ash Wednesdays, February sixteenth. Ithink maybe I could be off on that,
but not too far us. Aspring spring is right around the corner.
I had the opportunity to help Anaround the garden center a lot this
week, and we were starting toput together a list of all our tomato
program stuff that we need. Sowe've got to mate in vegetable food in

(03:20):
and we're just kind of making apunch list of what all we need to
get so it won't belong. I'vegot some friends that were posting on Facebook
already starting seeds inside, like vegetableseeds inside. Everybody's getting ready. You
know what I mean. You get, you get a couple of good,
nice days like we've had, liketoday, fantastic day. Once you finished

(03:40):
listing to us on the radio show, to get outside and start piddling in
the yard. I mean, goahead, and you know, put put
some shorts on, put a tanktop on, get that base tan going
and clean up the yard. Doa little bit of mowing, pick up
sticks. I took my push mowerthe other day and started going through my
flower beds and chopping up leaves,getting it ready for pine straw. You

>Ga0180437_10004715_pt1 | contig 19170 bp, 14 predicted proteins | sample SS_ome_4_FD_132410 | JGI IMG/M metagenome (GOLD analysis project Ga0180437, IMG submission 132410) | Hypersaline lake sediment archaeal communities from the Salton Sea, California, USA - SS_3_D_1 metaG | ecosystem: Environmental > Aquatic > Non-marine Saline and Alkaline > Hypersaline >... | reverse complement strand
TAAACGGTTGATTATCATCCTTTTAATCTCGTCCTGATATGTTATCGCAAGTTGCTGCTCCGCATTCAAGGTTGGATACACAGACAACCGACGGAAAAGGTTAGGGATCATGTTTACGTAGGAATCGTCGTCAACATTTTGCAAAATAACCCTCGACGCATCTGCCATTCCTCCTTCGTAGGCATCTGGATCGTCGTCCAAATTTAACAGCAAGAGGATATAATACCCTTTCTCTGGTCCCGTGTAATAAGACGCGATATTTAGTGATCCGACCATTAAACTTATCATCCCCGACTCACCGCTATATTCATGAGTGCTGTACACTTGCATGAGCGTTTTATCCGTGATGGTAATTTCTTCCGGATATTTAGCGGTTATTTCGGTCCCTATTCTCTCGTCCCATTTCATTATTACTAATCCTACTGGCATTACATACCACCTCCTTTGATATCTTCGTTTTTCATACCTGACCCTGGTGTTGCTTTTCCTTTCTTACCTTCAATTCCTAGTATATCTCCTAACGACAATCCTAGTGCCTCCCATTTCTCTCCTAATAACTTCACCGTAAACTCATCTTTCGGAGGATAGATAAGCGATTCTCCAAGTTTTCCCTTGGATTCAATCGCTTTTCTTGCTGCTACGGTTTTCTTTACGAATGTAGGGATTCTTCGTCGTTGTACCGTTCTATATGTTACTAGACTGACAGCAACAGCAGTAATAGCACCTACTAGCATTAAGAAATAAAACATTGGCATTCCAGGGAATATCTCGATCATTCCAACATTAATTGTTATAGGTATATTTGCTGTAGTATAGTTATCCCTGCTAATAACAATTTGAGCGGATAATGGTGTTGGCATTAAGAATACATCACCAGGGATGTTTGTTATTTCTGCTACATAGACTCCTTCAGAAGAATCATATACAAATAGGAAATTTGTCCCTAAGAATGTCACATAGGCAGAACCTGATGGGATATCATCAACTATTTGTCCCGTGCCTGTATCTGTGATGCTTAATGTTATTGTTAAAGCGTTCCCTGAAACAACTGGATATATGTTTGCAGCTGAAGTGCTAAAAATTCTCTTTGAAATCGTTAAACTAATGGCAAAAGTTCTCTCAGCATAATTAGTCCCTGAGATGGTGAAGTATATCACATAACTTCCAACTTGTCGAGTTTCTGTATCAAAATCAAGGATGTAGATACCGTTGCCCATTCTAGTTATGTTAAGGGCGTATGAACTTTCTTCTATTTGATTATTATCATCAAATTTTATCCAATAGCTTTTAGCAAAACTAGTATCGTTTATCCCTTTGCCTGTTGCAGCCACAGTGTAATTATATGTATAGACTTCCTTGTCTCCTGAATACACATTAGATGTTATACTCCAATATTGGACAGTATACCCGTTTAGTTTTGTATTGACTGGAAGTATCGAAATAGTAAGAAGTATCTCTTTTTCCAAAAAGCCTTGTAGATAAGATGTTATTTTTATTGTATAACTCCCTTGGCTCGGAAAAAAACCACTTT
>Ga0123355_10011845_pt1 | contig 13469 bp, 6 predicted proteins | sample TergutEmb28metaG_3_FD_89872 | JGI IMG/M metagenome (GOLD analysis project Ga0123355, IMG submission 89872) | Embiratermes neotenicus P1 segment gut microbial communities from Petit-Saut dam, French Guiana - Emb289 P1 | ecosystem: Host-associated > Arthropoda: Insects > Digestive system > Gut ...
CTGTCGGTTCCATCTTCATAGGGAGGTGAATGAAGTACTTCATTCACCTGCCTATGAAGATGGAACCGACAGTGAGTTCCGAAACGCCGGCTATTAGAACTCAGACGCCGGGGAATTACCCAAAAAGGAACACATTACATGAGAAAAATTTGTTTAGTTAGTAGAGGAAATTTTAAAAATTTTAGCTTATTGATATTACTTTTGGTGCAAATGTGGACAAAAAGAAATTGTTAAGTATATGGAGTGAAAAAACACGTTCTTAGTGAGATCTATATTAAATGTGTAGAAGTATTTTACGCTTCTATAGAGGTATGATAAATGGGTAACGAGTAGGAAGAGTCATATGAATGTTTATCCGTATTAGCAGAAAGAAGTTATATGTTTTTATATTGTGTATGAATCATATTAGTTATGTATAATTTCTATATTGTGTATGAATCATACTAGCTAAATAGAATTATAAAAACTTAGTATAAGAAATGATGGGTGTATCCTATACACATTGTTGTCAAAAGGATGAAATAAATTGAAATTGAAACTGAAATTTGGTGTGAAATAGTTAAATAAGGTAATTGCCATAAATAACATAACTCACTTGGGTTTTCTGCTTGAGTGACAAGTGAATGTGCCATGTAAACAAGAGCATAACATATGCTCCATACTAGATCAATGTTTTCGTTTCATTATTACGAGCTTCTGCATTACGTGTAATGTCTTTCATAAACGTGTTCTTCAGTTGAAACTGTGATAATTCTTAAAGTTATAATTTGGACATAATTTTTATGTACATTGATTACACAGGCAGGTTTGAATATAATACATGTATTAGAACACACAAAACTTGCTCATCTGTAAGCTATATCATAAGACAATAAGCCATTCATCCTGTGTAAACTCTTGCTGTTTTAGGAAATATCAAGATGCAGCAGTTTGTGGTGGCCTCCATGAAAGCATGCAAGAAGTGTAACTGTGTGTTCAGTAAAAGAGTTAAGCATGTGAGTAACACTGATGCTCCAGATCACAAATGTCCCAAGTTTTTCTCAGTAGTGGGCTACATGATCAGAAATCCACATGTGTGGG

(04:01):
know, I think my buddy Michaelwas out there pressure washing this morning at
daylight. I was looking at myhouse saying, yep, it's about time
to get the whole long telescope andbrush out and scrub the vinyl siding on
the back. It's just, youknow, I love this time of year.
You know, you really just getexcited about getting out and doing things
because man, January can be roughand we'll still have some cold weather,

(04:25):
Ain't no doubt about it. Butyeah, I mean everybody's tired of being
cooked though, you know. Soyeah, get out and get out and
do something. If you're a doit yourself for getting the garden center Monday
through Friday. Get your product,and I know, you know we're sitting
here. You know, line wassupposed to be put out in December and
most everybody don't do it, youknow, so get out while you're getting

(04:48):
your pre emergent, you know,get your lime, go ahead and get
your gypsum. We're gonna talk alittle bit about what gypsum does. Basically
what you know, how cold wegot the other day, right like the
ground was froze, Well, thatfreezing and thawing action is kind of what
gypsum chemically does to your to youryard. Most of our soil in the

(05:13):
Birmingham area is a heavy clay basedsoil and we put gypsum out once a
year too. It's it's basically likeif you took your fists and you watered
it up. Uh, if youapply gypsum to what it does, and
that's that's the heavy clay soil.And then if you apply gypsum to it,

(05:34):
relaxing that thing and just opens itup and allows all the nutrients and
and you know, the water andeverything to penetrate it better. Plus there's
there's nutrients that are trapped in thesoil that will be released. So you
can literally in the summertime you putgypsum on your grass and a lot of

(05:54):
times it'll green the grass up withouteven you know, without even putting any
fertilizer on it just basically makes thegrass use what's already there. Gypsum can't